I am myself a believer of the Karmic account theory (of what goes around, comes around ... and BTW, this theory came into existence much before the BKs put their stamp on it) but also believe that it is not enough if you genuinely want to help someone or do something for the society at large.

These women did such selfless social service as they neither wanted to attract followers nor wanted a fat bank balance for themselves. They did not even try to promote themselves aggressively because they were too busy trying to make this world a better place to live.
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Re: Debunking BKWSU myths: "first women spiritual leaders"

Post25 Aug 2014

I think Dadis want to tell everyone that no women spiritual leader like themselves ever happened on Earth who was only after money. They are the first to start this tradition.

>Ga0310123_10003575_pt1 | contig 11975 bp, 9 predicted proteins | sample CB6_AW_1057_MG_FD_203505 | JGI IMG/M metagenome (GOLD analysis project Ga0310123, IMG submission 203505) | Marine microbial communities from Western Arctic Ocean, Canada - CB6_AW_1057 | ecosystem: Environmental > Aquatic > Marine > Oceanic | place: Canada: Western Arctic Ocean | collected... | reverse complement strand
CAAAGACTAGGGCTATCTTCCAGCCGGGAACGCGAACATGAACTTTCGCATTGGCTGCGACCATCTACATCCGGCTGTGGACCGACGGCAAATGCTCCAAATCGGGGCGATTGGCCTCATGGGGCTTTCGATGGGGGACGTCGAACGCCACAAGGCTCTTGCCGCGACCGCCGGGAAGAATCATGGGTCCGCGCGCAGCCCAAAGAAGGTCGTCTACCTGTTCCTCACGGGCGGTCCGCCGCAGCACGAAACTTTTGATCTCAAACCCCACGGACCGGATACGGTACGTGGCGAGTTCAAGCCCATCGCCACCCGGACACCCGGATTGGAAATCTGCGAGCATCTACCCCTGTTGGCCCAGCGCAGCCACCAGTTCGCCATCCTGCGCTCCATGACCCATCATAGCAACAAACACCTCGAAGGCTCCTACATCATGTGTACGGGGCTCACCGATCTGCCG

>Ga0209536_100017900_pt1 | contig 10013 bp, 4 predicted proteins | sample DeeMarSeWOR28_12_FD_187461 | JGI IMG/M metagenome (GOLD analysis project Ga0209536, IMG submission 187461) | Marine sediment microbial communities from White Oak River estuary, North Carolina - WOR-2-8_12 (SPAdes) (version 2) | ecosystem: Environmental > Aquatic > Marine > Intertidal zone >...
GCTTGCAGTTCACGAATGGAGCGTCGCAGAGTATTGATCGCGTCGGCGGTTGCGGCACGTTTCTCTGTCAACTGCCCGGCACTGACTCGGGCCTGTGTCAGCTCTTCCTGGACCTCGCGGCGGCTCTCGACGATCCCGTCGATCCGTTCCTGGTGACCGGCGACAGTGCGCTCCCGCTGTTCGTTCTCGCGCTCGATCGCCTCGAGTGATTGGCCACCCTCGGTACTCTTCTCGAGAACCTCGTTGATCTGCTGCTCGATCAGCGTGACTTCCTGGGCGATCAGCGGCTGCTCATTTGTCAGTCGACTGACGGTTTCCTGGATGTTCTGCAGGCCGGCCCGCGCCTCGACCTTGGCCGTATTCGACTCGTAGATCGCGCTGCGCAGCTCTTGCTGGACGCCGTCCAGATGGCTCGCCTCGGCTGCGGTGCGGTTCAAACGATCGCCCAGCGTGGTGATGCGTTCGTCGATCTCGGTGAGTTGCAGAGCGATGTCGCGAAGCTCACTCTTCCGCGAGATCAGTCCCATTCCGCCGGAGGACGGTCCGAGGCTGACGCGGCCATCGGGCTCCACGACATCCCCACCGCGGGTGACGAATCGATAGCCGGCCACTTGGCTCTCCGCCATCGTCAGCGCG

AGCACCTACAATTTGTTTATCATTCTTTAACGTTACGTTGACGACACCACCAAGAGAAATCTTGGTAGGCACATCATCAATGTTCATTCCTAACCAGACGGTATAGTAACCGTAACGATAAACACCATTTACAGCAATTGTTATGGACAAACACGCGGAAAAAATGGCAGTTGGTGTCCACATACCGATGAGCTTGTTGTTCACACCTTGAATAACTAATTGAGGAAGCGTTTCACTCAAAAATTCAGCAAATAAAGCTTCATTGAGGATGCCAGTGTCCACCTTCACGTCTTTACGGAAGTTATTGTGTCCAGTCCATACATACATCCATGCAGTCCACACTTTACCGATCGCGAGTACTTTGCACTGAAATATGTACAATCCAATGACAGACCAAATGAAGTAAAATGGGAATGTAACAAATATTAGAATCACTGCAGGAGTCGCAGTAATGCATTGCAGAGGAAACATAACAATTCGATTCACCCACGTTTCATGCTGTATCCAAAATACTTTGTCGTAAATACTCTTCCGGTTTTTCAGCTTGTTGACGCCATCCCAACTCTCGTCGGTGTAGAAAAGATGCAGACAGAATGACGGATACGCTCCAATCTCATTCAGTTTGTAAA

Otherwise it is very disturbing belief common to BKs that anything happening good is just because of them. Suppose you go out to help diseased, poor, needy ones, BK would simply refer it as effect of their knowledge on you, though you do not remember.

Dadis try to promote themselves aggressively because they were too busy trying to make BK world, like the Madhubans, Pandav Bhavans, local centers, a better place for bhais & Sister to live & serve Dadis.
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Pink Panther

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Re: Debunking BKWSU myths: "first women spiritual leaders"

Post26 Aug 2014

I disagree SI, money is not the driver.

Like any people in the world, an endless chase for money or position is usually a symptom of personal insecurity.

In the BKs, people do what they do for ”Godly service” in the way they do it (eg bringing in money or bringing in VIP contacts instead of sheltering the homeless or feeding the hungry) because that is the kind of action that brings kudos, validation and recognition, hence nominal promotion in the ”spiritual” hierarchy a.k.a rudra mala. It was this way at least from the time they call ”beggary period”, when all of India was in dire straights after WW2 and partition, the world did not end and Lekhraj Kirpalani’s money ran out.